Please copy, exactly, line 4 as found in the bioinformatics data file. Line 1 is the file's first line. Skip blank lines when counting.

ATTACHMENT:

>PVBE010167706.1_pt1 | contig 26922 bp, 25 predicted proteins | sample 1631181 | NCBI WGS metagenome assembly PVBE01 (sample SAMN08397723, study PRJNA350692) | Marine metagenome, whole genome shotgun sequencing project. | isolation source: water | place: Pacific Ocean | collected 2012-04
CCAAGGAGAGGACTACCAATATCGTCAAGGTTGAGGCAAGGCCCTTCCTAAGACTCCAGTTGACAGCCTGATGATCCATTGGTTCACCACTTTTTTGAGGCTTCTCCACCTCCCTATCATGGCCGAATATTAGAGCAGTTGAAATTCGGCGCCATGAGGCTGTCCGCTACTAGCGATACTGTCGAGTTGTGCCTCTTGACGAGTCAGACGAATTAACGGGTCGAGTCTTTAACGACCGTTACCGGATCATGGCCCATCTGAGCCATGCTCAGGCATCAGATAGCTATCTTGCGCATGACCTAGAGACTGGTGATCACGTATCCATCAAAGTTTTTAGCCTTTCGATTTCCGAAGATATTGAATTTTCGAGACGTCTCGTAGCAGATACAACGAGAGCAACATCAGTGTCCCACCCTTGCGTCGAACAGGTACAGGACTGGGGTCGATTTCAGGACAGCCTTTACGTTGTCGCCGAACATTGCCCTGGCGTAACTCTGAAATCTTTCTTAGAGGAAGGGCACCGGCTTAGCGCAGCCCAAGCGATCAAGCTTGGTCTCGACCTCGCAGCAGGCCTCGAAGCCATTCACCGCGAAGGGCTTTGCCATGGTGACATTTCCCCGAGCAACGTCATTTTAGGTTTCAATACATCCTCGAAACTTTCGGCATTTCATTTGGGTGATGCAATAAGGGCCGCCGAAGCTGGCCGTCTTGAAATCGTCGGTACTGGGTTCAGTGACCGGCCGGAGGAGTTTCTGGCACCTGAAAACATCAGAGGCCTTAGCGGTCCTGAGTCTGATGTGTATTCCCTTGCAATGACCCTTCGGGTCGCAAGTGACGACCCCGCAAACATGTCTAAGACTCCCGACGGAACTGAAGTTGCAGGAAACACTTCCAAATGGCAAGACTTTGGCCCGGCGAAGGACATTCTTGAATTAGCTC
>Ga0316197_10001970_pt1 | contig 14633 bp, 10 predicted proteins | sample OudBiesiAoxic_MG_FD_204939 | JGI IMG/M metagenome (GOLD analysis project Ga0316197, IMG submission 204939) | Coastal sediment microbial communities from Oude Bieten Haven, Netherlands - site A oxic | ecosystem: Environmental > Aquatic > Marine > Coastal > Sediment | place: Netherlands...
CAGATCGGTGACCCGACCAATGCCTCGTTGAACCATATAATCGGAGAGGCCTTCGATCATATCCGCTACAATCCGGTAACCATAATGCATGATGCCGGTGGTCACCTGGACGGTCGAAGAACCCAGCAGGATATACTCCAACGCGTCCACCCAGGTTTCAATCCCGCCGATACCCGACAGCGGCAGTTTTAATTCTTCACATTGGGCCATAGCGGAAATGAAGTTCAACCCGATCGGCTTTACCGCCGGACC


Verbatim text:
CAGATCGGTGACCCGACCAATGCCTCGTTGAACCATATAATCGGAGAGGCCTTCGATCATATCCGCTACAATCCGGTAACCATAATGCATGATGCCGGTGGTCACCTGGACGGTCGAAGAACCCAGCAGGATATACTCCAACGCGTCCACCCAGGTTTCAATCCCGCCGATACCCGACAGCGGCAGTTTTAATTCTTCACATTGGGCCATAGCGGAAATGAAGTTCAACCCGATCGGCTTTACCGCCGGACC